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  • The church of St Mary is Norman and Early English, and has a fine chancel screen dating from the later part of the 13th century.

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  • In the vicinity is St Mary's (Anglican) parish hall (1905-1907), the first portion of a large building planned to take the place of "Old" St Mary's Church, the "mother" church of the Rand, built in 1887.

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  • St Mary >>

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  • His first wife was Mary, daughter of William Staunton of Staunton; and his second was Jane, daughter of Sir John Newton.

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  • The ducal burial-vault is in the church of St Mary.

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  • In 1567 Mary made Bothwell keeper of the castle, and sought its shelter herself after the murder 'of Rizzio and again after her flight from Borthwick Castle.

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  • His mother, Mary, daughter of Henry Leroy Hunter, of Beech Hill, Reading, was of a family said to be of French extraction.

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  • In 1842 he published a treatise on The Unity of the Church, and his reputation as an eloquent and earnest preacher being by this time considerable, he was in the same year appointed select preacher by his university, thus being called upon to fill from time to time the pulpit which Newman, as vicar of St Mary's, was just ceasing to occupy.

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  • who was born of the Holy Spirit and the Virgin Mary, 4.

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  • 36): " The Roman Church has made a common token with the African Churches, has recognized one God, creator of the universe, and Christ Jesus, of the Virgin Mary, Son of God the Creator, and the resurrection of the flesh."

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  • Who for our sakes, came down, and was born of Mary the Virgin.

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  • Who for our salvation descended from heaven, was conceived of the Holy Ghost, born of the Virgin Mary, suffered by suffering under Pontius Pilate, under Herod the King, crucified, buried, descended into hell, trod down the sting of death, rose again the third day, appeared to the apostles.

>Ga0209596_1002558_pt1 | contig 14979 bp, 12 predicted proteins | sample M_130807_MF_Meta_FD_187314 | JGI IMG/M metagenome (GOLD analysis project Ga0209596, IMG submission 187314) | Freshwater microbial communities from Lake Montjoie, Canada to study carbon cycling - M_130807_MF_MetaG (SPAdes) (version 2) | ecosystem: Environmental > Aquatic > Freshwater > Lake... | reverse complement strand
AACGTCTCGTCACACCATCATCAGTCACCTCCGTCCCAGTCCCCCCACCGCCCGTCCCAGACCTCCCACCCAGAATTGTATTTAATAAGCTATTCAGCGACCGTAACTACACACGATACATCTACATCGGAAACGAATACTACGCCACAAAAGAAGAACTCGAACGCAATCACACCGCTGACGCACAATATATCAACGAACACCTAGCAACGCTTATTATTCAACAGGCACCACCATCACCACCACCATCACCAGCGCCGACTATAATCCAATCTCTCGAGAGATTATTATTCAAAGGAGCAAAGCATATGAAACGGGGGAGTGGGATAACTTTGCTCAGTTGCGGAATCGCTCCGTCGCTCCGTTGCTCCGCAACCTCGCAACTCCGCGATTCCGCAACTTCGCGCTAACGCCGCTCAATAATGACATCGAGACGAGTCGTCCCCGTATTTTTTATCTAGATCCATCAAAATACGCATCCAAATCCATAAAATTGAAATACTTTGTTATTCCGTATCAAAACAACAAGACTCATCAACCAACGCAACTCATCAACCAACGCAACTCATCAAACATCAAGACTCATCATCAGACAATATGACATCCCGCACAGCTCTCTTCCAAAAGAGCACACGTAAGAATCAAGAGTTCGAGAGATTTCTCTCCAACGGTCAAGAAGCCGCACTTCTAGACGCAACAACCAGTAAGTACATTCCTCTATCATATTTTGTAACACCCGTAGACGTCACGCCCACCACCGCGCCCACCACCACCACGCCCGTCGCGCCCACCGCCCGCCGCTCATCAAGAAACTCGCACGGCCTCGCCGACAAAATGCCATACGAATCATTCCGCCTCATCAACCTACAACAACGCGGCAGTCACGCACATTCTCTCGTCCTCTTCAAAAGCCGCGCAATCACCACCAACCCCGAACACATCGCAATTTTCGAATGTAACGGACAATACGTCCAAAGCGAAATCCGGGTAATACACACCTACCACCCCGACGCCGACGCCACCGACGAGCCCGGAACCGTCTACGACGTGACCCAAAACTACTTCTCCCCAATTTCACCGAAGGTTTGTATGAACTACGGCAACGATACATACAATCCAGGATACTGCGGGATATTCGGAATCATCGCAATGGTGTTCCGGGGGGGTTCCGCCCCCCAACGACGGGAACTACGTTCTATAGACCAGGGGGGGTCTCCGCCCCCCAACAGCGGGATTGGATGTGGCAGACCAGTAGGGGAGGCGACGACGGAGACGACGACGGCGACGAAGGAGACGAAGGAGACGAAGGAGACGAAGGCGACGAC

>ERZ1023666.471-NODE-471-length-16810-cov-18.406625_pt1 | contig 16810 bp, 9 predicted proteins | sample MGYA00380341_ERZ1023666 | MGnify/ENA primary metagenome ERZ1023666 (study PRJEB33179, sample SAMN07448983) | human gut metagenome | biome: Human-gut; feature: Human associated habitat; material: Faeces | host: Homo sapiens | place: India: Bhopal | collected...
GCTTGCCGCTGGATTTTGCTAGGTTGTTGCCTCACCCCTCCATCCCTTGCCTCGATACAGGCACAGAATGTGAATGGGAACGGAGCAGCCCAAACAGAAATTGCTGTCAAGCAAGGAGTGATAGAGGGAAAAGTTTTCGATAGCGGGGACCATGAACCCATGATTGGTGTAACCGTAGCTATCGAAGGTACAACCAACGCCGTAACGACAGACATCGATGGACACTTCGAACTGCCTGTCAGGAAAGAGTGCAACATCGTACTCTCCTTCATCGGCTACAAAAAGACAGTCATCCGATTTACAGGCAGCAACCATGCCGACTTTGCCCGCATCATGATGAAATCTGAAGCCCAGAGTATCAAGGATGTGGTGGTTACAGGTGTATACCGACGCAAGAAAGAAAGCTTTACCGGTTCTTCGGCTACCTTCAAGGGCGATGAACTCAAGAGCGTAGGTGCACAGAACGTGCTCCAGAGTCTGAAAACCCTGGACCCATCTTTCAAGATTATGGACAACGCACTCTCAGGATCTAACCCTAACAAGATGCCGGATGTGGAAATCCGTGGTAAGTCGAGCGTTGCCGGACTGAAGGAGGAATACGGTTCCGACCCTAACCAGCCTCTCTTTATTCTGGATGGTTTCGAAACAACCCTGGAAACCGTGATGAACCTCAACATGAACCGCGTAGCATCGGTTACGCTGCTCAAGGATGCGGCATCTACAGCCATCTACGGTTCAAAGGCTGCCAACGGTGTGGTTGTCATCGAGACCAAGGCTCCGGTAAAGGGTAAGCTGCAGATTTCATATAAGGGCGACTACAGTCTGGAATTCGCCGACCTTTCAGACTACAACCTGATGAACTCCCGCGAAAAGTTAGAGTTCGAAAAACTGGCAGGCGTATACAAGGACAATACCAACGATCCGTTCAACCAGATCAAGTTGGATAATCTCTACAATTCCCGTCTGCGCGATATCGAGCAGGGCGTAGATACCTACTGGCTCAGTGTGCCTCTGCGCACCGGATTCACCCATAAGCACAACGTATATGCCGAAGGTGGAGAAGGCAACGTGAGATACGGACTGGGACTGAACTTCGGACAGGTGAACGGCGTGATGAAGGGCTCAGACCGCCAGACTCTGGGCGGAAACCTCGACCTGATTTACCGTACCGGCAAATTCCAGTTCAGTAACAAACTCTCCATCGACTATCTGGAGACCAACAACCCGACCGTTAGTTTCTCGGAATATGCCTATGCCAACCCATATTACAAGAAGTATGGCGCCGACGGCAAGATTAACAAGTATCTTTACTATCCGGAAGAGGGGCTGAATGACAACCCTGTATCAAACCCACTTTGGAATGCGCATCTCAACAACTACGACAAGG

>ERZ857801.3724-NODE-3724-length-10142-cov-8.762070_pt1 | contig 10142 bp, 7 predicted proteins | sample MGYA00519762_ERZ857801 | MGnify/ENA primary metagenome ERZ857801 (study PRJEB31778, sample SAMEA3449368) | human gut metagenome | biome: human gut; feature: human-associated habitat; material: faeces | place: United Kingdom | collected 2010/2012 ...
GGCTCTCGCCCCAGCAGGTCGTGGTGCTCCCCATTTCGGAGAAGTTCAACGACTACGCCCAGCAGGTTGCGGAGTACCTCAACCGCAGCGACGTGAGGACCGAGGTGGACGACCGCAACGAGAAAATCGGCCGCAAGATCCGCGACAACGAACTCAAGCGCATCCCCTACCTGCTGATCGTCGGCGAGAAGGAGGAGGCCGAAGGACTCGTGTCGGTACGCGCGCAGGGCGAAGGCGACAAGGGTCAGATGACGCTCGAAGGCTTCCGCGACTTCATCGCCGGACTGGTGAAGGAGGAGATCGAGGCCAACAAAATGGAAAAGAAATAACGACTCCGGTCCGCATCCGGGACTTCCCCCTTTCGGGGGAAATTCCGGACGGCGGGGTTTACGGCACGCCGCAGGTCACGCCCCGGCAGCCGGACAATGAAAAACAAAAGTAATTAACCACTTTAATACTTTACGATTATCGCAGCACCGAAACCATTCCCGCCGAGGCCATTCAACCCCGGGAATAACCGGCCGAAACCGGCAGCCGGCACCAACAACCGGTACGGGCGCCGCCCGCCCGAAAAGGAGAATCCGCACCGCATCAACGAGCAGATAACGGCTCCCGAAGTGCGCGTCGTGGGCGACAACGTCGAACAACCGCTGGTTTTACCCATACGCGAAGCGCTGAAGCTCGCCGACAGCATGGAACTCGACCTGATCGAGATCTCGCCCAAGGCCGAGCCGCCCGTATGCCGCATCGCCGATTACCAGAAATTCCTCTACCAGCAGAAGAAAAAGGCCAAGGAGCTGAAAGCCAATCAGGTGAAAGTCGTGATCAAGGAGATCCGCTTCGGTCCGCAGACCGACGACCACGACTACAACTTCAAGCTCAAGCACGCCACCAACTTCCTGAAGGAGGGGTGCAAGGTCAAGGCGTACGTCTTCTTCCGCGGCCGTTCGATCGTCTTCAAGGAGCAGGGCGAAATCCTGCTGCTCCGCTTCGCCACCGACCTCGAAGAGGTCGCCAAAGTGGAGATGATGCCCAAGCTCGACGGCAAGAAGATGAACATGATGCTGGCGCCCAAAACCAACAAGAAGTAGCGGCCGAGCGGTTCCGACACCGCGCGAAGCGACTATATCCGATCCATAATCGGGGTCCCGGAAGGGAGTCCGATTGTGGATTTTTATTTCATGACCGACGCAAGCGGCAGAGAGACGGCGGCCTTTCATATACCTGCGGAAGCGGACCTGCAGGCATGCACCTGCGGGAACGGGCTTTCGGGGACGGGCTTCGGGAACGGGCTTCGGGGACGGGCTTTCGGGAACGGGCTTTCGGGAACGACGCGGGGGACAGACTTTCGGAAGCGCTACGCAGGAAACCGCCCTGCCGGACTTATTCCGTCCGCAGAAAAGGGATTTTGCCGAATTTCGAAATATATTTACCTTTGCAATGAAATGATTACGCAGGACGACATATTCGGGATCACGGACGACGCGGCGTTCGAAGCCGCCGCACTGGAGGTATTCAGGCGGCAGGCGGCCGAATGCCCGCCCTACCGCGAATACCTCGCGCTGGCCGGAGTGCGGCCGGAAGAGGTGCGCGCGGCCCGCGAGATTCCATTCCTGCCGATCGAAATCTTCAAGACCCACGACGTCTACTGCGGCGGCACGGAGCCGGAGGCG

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  • And in one Lord Jesus Christ, the only begotten Son of God, begotten of His Father before all worlds, [God of God,] Light of Light, very God of very God, begotten, not made, being of one substance with the Father, by whom all things were made; Who for us men and for our salvation came down from heaven and was incarnate of the Holy Ghost and the Virgin Mary, and was made Man.

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  • It is possible that Leo's letter to Flavian gave the impulse to put it forward because it contained a parallel to words which Leo quoted from the Old Roman Creed, " born of the Holy Ghost and the Virgin Mary," " crucified and buried," which do not occur in the first Nicene Creed.

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  • He left the army in 1887, married Sibell Mary, daughter of the gth Earl of Scarbrough, widow of Earl Grosvenor, mother of the 2nd Duke of Westminster, and became private secretary to Mr. Balfour, at the time Irish Secretary, a position which he held till 1892.

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  • His arguments and exhortations may be gathered from many of his epistles and from his tract Adversus Helvidium, in which he defends the perpetual virginity of Mary against Helvidius, who maintained that she bore children to Joseph.

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  • At St Mary's church, almost wholly rebuilt c. 1870, are buried John Oldmixon, the historian (d.

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  • Included in Kingsbridge is the little town of Dodbrooke, which at the time of the Domesday Survey had a population of 42, and a flock of 108 sheep and 27 goats; and in 1257 was granted a Wednesday market and a fair at the Feast of St Mary Magdalene.

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  • Among the city's educational and charitable institutions are the Lady Jane Grey school (for girls), St Joseph's academy, St Mary's home for orphans, the Susquehanna Valley orphan asylum, and a state hospital for the insane.

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  • It is the seat of St Mary's, Academy (1872; R.C.) for young women, and the College of the Sacred Heart (1880; R.C.) for men.

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  • and Mary, who married into that of Montfort.

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  • Mary's College, Kan., studied art at the school of the San Francisco (Cal.) Art Association, and during 1890-3 attended the Academie Julien and the Rcole des Beaux Arts in Paris.